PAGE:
-The in-game store is WAAAAAY more extensive here since the free-to-play portion of SWTOR actually goes to level 50 (70 is the max right now). There are a ton of really cool weapons and armor available that can be used just cosmetically, or functionally if you fill in all of the different item slots in each piece (expensive).
    -The in-game store uses a virtual currency called Cartel Coins and costs real money.
    -You get something like 500 or 600 cartel coins each month you sub. (this isn't enough for any of the really cool stuff unless you save up a couple of months)
    -You can get 100 free cartel coins each month for having an authenticator attached to your account. The virtual authenticator (it's free) counts for this too.
    -Standard currency is credits, and there are no value tiers (copper < silver < gold, etc)
    -You can unlock a bunch of stuff permanently for your entire account using credits or cartel coins. Credits is obviously much more expensive and generally has level or other requirements while the cartel option can be done at any time.
    -Leveling one of each main class (8 total between the Sith and the Republic) gets you some nice bonuses: your class buff will grant you the bonuses of every core class (4 buffs in one basically), and your Heroic Moment gets one additional ability from each of the 8 classes (so it starts out with none)
    -You can own multiple homes that are personal instances you can decorate. This is basically a mini-game but is completely optional.
    -You can run space fighter missions (space PVP and I think some PVE). Also completely optional. Your ship can also be upgraded a bit.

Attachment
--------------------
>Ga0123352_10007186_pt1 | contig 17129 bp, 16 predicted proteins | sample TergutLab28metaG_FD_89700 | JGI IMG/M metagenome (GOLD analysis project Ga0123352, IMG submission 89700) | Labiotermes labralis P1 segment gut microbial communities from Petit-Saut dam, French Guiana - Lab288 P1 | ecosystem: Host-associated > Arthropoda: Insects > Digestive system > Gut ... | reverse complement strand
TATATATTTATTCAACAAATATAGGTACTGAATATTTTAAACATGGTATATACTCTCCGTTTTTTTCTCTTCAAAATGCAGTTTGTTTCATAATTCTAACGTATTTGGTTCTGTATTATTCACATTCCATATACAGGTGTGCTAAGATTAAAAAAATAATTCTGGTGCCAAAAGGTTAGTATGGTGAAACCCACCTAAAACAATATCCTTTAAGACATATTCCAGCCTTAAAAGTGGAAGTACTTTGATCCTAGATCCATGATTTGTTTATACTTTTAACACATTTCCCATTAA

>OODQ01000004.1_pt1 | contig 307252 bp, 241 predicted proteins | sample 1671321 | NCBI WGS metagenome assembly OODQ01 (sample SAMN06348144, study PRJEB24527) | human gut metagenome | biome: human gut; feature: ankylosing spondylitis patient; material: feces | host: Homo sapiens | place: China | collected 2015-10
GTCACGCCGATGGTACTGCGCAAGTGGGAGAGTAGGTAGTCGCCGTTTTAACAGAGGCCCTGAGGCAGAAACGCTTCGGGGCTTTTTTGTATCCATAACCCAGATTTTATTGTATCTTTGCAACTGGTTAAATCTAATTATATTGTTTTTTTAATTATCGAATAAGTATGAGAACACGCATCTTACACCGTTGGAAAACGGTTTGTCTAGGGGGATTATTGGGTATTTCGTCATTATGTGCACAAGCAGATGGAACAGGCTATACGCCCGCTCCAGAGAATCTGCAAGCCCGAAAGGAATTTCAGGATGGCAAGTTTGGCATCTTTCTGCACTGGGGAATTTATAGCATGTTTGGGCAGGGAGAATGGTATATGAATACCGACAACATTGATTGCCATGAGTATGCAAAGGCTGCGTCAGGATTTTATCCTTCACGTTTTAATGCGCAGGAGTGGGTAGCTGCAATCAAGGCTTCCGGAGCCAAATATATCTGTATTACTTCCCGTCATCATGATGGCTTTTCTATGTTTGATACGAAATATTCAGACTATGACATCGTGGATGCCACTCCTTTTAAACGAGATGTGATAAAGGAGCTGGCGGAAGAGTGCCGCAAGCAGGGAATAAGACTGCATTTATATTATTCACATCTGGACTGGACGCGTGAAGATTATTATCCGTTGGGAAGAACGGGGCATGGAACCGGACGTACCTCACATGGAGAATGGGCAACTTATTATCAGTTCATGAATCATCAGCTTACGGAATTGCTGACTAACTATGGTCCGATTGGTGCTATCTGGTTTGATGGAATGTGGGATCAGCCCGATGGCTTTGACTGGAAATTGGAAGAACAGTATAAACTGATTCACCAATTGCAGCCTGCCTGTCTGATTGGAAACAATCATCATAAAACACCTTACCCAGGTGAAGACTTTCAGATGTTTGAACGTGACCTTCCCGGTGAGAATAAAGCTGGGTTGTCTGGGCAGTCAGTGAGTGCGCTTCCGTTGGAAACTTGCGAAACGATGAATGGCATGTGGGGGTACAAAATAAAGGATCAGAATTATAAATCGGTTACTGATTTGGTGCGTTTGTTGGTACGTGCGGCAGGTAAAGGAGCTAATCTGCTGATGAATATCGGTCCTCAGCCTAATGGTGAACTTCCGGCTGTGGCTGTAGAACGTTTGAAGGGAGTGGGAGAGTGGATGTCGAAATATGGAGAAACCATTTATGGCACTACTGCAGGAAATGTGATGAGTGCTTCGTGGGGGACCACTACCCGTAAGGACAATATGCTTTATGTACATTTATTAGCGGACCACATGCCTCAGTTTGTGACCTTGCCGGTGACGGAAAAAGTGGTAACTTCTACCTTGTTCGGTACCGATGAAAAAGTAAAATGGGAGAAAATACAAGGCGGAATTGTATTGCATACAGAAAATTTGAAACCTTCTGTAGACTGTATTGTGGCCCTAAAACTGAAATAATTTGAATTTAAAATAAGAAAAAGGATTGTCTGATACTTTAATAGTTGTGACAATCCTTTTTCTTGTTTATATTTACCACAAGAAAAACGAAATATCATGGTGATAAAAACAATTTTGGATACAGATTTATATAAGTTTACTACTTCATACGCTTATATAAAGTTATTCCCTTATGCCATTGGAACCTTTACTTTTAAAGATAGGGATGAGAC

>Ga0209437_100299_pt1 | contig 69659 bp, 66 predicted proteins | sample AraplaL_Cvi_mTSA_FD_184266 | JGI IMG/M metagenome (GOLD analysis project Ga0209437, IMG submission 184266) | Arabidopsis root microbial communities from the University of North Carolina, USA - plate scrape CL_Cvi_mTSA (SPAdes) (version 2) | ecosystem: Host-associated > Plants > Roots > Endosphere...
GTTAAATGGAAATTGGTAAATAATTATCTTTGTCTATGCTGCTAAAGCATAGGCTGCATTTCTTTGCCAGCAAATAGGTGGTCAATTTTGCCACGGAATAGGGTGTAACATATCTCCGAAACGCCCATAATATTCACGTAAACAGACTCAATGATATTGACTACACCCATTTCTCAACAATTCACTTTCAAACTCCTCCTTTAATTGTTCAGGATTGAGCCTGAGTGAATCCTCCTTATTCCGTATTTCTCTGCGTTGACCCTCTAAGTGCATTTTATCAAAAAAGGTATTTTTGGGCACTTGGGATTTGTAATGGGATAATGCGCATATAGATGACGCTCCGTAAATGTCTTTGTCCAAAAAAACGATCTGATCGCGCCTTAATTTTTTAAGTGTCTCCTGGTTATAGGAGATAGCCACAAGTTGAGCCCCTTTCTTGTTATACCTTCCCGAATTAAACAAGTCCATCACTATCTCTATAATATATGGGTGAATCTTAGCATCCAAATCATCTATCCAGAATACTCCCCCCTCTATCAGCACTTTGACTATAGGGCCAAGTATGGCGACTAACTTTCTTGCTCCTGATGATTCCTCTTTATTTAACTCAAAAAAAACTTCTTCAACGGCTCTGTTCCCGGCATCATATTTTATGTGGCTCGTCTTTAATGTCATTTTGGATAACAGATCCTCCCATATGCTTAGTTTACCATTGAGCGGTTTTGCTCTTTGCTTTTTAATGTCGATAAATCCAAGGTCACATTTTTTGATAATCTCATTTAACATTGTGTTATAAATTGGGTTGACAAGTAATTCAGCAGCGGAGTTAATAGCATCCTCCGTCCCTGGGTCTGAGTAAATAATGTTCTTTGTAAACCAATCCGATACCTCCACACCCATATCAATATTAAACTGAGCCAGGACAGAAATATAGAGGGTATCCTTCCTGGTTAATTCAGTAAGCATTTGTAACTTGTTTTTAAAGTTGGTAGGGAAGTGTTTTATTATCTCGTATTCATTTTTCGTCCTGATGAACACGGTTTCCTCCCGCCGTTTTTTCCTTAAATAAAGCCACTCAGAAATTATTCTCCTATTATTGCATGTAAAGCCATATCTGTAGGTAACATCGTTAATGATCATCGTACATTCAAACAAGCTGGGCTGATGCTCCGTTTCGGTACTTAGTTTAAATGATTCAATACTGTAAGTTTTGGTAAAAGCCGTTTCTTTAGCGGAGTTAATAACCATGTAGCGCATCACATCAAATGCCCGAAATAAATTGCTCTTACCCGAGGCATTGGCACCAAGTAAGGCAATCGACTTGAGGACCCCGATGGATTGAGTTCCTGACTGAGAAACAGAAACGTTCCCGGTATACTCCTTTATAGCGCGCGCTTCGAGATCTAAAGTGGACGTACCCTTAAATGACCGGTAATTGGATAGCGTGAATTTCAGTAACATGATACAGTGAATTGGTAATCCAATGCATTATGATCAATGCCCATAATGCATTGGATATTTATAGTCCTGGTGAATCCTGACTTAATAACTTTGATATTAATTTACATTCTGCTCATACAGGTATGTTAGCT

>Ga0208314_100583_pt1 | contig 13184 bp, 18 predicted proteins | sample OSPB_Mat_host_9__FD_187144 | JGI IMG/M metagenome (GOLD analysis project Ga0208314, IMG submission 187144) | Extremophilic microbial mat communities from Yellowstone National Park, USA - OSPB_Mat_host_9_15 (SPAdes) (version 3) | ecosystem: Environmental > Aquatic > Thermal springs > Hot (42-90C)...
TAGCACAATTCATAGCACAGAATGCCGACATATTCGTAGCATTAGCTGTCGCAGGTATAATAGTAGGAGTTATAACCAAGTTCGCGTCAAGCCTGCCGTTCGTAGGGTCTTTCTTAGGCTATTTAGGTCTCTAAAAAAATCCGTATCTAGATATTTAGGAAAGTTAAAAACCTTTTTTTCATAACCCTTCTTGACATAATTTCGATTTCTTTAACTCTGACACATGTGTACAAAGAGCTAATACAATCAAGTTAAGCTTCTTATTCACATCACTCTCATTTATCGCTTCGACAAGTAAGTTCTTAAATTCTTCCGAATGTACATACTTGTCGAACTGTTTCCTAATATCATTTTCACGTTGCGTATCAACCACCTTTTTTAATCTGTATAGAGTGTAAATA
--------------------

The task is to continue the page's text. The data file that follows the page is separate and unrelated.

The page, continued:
-You can run PVP. There's a couple different flavors (including hutt ball), but I haven't done any of it. Pretty sure there's ranked PVP.
    -There are 8 different core storylines covering the 4 main classes from each faction. These storylines actually overlap each other so you won't see the whole story until you finish them all. This covers vanilla SWTOR. All of the expansions only have two different stories, one for each faction.
    -The main classes are mirrors of each other, it's just the flavor of the abilities that change.
    -Guilds can get guild capital ships, basically just instanced guild housing. Guilds can offer up to a 15% xp boost, among other boosts that can be selected.

    There's a ton more but this is probably a bit much as it is.
    "I thought that, if the world won't change, we would never reach happiness..." - There She Is!! Final Step - Imagine by amalloc on

  7. #7


    Still dual-boxing SWTOR and having a good time. Haven't settled on a team to take to the endgame yet, but that's nothing new for me. What I've tried so far:

    2 x Sith Sorcerers (Lightning)/Jedi Consular Sages (Telekinetics) aka ranged burst DPS casters with light armor, very squishy but with good self-heals and what amounts to a Paladin bubble. Also has huge AOE capabilities (damage and circumference), really useful for mowing down trash. Also, also, the Lightning Sorcerers are possibly the coolest class when it comes to visuals thanks to force lightning flying everywhere all of the time. The telekinetics have mirrored abilities, they're just visually pretty lame in comparison.

    2 x Imperial Snipers (Engineering) aka ranged burst & sustained DPS with medium armor and a ton of survivability talents/abilities/passives. Also has huge AOE capabilities (damage and circumference), really useful for mowing down trash.

    2 x Sith Marauders (Annihilation)/Jedi Sentinels (Watchman) aka melee sustained DPS with okay survivability, but most of it revolves around active abilities for mitigation. Just okay AOE capability.

    2 x Bounty Hunter Mercenaries (Arsenal)/Trooper Commando (Gunnery) aka ranged burst DPS with decent survivability, but I haven't played these guys late game ever so I'm less familiar with their defensives/mitigation. Middling AOE capability.